The storm descended with unnerving violence. There was a hut marked on the edge of my map, so I raced towards shelter against the wind and rain. Though little more than a glorified garden shed, I was happy to have those humble walls between myself and a gale that would have surely torn my tent to shreds. I hung my saturated gear and tucked in for an early night. The fact that I was only two-thirds of the way to my destination when I expected to be nearly finished kept me awake that night as much as the beating rain.
Where I expected the emptiness of barren gravel to be a welcome reprieve, the shift was too sudden, too drastic, too complete. Already, I longed for a companion.
Next morning, the storm still raged. Pinned down in my tiny enclave, there would be no going out this day. I cinched my sleeping bag under my armpits and boiled a tea bag for the third time; five days in and I was down to half-rations of already insufficient food stores. Cold, hungry, and bored, I stared out the window at frozen streams crisscrossing the land like icy spiderwebs, the steel cables holding the roof groaning against wind that gusted over 100 kph. My journal was my only solace as the storm raged for two straight days.
I awoke in the cold blue glow of pre-dawn. Trying to cling to the warmth of my sleeping bag for as long as possible eventually made me antsy, so I resorted to packing and pacing, not wanting to leave the safety of the hut too early. With the day’s first task being the crossing of a frigid river now raging hard with precipitation, I waited for the sun.
The stream crossing wasn’t as bad as expected, but after bog-bashing for three hours afterward, I collapsed in a heap in the middle of yet another quagmire. Pulling my limp form onto the highest point of moss, I dropped my head into my hands; mentally and physically drained, this felt like the loneliest place I’d ever been—both inside and out. With a partner for commiseration, this situation would only have been laughable, but all I could register were dull, lifeless hills encasing me in harsh wilderness. I realized I was experiencing the emotional highs and lows that go along with any meaningful and worthwhile relationship. I raised my sodden form and made my way through the wetland towards the next modest hut.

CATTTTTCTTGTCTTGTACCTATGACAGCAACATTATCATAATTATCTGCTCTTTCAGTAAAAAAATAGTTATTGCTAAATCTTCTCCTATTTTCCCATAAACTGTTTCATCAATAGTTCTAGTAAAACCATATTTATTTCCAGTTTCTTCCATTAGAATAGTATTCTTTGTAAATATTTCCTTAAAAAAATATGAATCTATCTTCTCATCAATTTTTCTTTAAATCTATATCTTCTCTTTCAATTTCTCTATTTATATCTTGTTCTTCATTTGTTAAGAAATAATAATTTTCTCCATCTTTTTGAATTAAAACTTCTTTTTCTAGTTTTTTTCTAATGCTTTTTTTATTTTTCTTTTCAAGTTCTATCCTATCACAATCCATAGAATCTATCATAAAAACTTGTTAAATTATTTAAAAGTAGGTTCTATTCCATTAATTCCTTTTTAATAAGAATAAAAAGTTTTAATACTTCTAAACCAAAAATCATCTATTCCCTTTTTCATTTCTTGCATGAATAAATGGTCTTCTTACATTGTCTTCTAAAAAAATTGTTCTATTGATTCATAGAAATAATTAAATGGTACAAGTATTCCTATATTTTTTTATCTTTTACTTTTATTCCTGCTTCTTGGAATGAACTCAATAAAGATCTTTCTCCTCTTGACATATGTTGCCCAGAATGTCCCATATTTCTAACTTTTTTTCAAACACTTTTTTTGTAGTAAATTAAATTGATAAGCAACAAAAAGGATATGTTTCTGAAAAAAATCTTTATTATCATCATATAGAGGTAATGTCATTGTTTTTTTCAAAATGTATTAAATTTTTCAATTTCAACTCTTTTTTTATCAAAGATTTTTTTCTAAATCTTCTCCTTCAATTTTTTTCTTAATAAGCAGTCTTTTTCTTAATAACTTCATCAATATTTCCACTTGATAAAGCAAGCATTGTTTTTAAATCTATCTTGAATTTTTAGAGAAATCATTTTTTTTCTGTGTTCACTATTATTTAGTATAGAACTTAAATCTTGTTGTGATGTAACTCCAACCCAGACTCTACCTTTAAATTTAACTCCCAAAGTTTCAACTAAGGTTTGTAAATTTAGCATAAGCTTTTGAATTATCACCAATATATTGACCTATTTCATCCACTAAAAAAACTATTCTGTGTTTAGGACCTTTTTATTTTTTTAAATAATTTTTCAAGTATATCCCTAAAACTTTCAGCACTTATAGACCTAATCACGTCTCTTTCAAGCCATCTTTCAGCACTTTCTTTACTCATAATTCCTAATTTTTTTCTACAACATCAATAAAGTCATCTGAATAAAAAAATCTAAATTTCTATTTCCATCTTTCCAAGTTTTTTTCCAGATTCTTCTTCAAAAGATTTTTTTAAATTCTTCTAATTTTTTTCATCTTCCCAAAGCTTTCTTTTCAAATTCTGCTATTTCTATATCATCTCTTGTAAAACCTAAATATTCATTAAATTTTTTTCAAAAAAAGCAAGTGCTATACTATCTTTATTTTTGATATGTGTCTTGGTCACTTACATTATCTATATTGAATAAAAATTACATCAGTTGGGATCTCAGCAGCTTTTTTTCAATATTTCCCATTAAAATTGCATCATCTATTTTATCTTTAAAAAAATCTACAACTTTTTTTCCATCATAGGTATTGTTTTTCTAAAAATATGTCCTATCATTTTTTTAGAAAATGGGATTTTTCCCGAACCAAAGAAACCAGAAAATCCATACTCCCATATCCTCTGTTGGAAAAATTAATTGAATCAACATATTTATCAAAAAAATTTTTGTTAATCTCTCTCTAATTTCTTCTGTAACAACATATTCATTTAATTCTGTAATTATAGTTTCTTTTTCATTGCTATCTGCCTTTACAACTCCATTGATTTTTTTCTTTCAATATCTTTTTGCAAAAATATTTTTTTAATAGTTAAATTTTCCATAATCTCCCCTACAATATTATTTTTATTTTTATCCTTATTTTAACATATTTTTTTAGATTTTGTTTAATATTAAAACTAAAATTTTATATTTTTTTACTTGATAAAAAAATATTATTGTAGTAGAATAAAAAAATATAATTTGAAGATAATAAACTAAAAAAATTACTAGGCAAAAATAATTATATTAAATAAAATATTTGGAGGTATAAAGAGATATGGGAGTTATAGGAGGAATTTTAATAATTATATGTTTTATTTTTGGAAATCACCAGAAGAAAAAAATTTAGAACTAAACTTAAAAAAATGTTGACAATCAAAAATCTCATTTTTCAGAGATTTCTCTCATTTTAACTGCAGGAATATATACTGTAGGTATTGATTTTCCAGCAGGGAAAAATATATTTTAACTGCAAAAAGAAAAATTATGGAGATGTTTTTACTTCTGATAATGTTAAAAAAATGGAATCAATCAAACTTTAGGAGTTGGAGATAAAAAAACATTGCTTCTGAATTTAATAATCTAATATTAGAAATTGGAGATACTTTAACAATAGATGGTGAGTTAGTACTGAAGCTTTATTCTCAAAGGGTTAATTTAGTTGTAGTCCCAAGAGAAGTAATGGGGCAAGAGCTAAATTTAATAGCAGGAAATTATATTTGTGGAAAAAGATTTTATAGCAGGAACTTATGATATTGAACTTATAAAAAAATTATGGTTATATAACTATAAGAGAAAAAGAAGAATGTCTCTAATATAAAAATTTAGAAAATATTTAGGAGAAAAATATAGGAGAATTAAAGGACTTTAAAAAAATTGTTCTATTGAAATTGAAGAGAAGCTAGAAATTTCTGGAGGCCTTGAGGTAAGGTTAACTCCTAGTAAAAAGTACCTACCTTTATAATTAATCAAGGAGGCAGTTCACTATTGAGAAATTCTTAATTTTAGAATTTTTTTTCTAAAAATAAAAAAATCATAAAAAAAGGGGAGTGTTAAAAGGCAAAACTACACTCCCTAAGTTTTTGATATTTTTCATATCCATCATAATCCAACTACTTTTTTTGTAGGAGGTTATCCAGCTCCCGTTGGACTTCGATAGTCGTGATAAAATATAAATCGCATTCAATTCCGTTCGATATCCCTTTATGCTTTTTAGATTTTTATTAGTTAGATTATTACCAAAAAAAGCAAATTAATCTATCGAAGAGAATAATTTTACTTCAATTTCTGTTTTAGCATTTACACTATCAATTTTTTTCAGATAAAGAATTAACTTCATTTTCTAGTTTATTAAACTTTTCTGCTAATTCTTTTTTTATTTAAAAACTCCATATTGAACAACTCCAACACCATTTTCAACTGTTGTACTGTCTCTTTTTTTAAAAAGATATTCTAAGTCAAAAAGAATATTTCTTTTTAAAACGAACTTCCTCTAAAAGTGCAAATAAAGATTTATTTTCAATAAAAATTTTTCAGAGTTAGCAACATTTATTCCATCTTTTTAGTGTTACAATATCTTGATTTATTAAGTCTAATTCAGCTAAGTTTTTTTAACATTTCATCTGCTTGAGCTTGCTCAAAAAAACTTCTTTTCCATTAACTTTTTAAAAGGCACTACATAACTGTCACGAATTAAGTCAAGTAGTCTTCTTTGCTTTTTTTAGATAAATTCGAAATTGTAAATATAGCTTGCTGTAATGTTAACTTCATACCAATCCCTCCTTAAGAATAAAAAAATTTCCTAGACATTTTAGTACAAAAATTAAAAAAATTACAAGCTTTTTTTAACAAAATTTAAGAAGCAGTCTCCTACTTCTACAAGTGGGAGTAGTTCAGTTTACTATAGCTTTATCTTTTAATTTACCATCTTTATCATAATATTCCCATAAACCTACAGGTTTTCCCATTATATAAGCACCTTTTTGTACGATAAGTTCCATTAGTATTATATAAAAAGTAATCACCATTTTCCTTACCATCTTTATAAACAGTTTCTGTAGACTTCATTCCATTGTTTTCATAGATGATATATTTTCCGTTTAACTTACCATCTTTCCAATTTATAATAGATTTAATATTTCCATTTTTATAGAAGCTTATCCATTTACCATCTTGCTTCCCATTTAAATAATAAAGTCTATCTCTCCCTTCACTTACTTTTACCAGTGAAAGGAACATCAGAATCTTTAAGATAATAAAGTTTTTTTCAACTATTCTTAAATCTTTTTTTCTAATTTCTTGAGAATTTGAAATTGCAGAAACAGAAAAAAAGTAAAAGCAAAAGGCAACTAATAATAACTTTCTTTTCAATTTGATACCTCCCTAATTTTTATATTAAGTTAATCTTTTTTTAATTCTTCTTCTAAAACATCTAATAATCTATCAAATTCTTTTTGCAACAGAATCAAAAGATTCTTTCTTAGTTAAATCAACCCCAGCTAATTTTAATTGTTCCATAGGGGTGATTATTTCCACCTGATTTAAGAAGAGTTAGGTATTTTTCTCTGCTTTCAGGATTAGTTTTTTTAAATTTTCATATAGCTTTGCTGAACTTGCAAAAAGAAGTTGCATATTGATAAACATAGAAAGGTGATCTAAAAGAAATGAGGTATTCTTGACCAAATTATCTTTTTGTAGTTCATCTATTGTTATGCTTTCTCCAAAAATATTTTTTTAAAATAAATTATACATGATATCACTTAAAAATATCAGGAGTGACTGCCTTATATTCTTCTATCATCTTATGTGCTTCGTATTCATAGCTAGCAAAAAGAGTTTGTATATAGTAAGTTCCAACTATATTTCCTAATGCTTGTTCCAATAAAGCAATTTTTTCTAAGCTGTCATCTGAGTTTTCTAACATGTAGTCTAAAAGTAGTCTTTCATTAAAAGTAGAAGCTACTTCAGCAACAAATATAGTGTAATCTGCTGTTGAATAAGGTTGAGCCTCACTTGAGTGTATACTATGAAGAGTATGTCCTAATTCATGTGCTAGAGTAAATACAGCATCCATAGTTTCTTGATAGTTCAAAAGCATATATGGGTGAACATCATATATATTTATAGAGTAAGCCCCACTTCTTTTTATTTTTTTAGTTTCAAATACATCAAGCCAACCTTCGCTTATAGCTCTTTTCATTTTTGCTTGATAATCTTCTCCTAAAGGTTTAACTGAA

Forcing open the top half of the Dutch door on my eighth and final morning, a thick sheet of rime peeled off to crash onto the wooden steps. Another storm had deposited 10 centimetres of wet snow in long ridges and deep drifts. Cooking my last packet of oatmeal, I donned every stitch of clothing I had and waterproofed my feet with used Ziploc bags. I packed quickly, cleaned the snow off my bike, and began picking my way along vague remnants of trail, the subtle features of the tundra obliterated by the sticky mass of snow.
The knee-high tundra brush fought me with determined vengeance. Branches grabbed at spokes, chain rings and derailleurs; pedals scratched at exposed calves like an impatiently trailing wolverine.
The sky was fearsome—black streaks rippling between grey cotton balls driven by high winds. Exhilarated by the intense weather I cinched my hood, alive with purpose again, my goal in sight and the will to keep going. Blowing in sideways from the sea, the rain came in sheets. Sliding, slipping, and skidding down the final pass, the unpredictability of the descent brought a huge smile that lasted the few hours until my tires hit gravel and, finally, pavement.
Greenland had sunk its icy teeth into me, yet now that it was over I sadistically wanted more. I wondered if Kiviuq felt this way whenever he returned to his original home—preferring to just walk on by, forever seeking adventure.
The smooth feeling beneath my tires was as alien as the colourful buildings and strange faces now surrounding me. There were stolen glances in my direction, but no one made eye contact. Never had someone arrived from this direction on a bicycle before. No one knew who this strange traveler could be.
Did they wonder if, as I fleetingly imagined, I was Kiviuq? —ML